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The adoption of model portfolios has caused extensive disruption across the US fund-distribution landscape. This trend is also gathering momentum in Europe, where a shift towards discretionary control of assets is apparent.
Interest in Europe has been fuelled by intermediaries reviewing their business models in response to regulatory due-diligence burdens. Like in the US, streamlining of processes and technological developments have provided additional impetus. But this evolution is complicated by existing and emerging gatekeepers disrupting the traditional value chain.
Quantifying the opportunity for asset managers is difficult because of the cross-over of channels and Europe’s fragmented and heterogenous distribution landscape. At present, a qualitative assessment of individual market opportunities is most insightful. Here we examine some of the market drivers shaping uptake of model portfolios in two of Europe’s largest markets – the UK and Germany.
The adoption of model portfolios is most evident in the UK where, in marked contrast to continental markets, the advice channel dominates. After the UK’s Retail Distribution Review was implemented in 2013, it became difficult for small advisers to perform portfolio construction, and many decided to outsource investment selection. Large firms set up centralised investment solutions for the use of their advisers, but smaller firms partnered with external providers – particularly DFMs (discretionary fund managers).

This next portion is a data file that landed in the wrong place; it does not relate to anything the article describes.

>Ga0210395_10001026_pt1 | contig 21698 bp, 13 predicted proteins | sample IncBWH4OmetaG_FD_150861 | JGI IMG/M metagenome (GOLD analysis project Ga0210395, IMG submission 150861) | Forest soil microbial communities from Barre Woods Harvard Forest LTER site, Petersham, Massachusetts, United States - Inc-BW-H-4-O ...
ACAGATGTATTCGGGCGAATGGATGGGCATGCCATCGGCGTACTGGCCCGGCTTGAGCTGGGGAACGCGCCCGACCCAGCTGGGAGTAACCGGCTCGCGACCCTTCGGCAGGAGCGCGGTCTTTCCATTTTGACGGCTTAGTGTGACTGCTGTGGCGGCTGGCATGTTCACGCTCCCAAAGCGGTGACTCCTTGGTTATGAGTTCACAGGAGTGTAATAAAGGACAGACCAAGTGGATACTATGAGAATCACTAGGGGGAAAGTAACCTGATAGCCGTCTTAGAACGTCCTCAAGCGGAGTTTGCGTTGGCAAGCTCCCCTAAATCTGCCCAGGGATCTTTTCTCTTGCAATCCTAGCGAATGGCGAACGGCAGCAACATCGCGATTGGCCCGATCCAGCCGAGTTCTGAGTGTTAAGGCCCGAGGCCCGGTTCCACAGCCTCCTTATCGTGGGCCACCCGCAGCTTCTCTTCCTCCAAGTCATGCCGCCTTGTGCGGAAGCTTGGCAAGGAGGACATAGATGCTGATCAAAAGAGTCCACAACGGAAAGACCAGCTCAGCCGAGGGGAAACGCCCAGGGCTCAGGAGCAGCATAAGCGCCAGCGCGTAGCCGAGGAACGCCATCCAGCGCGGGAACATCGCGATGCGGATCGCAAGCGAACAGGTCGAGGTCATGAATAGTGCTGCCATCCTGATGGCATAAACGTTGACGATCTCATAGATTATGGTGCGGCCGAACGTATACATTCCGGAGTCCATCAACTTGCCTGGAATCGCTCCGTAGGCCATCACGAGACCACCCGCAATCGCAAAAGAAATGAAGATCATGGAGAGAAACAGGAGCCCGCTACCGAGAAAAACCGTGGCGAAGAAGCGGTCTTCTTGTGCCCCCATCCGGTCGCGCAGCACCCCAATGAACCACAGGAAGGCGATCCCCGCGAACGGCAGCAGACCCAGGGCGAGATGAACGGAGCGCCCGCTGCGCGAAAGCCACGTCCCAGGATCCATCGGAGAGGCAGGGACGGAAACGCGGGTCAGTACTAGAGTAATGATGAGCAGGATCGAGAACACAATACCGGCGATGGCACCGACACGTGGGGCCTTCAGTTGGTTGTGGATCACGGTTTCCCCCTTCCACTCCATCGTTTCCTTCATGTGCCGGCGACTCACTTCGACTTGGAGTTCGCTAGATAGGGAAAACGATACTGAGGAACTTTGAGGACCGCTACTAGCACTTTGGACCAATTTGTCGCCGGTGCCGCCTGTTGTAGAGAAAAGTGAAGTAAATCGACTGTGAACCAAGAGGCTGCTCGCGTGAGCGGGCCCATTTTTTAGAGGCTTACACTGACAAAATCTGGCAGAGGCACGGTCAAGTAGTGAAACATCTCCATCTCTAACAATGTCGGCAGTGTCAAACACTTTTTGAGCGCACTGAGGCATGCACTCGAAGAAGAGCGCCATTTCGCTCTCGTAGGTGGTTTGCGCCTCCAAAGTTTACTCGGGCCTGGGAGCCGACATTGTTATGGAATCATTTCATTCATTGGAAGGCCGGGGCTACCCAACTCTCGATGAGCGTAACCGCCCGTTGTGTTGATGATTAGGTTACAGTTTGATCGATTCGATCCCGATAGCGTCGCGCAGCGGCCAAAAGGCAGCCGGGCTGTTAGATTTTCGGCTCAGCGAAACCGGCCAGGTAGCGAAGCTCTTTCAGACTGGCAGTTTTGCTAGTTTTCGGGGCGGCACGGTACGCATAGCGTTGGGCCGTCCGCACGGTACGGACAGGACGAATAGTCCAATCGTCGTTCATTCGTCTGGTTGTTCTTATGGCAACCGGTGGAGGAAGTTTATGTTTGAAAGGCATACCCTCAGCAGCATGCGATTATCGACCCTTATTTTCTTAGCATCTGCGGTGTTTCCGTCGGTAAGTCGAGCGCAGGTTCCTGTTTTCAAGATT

DFM-led model portfolios subsequently mushroomed, and platform providers have supported this growth by providing functionality for these. As time has passed and cost has become increasingly important, some advisers have begun to question the benefits of outsourcing so much of their value proposition, instead opting to gain discretionary permissions themselves. Some are also launching their own funds, while others are offering their investment expertise to other local advisers. And asset managers such as Aberdeen Standard and Invesco, together with large wealth managers including Quilter and St James’s Place, are accelerating the pace of this vertical integration with their ranges of model-portfolio options – a trend that is being closely watched by the UK regulator.
In Germany, growing demand for model portfolios is also evident among IFAs – though it should be noted that this channel is more niche than in the UK. The increasing popularity of models versus individual funds has helped IFAs reduce costs, and streamline paperwork for advisers and clients alike – once the client is invested in a particular pool, the asset manager can operate the portfolio on a discretionary basis. As gatekeepers, IFAs using managed portfolios are attractive targets for asset managers.
Model portfolios are a major feature of robo-adviser services, and Germany is home to the largest number of robo-advisers in Europe, with around 30 companies competing in this increasingly crowded marketplace. Scalable Capital is believed to be the largest operator, with AUM currently well in excess of €1bn, and all strategies comprised of ETFs. An eye-catching new entrant to the market is Italian firm MoneyFarm, which recently announced that it has partnered with Allianz Global Investors (one of its financial backers) to make active multi-asset strategies from Allianz available to German investors.
Despite a lot of activity and product offerings, the robo-advice market in Germany (as elsewhere) is still relatively small, with clients tending to be towards the wealthier end of the spectrum. However, as digital and asset management specialists join forces, and younger digital natives turn towards investment, the market is expected to grow. Asset managers operating in this space need to take a long-term view and have the resources to build scale.
More details of market opportunities in Germany and the UK can be found in Distribution 360.
Further insights into the US market trend, can be gleaned from the Broadridge white paper – ‘The Rise of Model Portfolios’.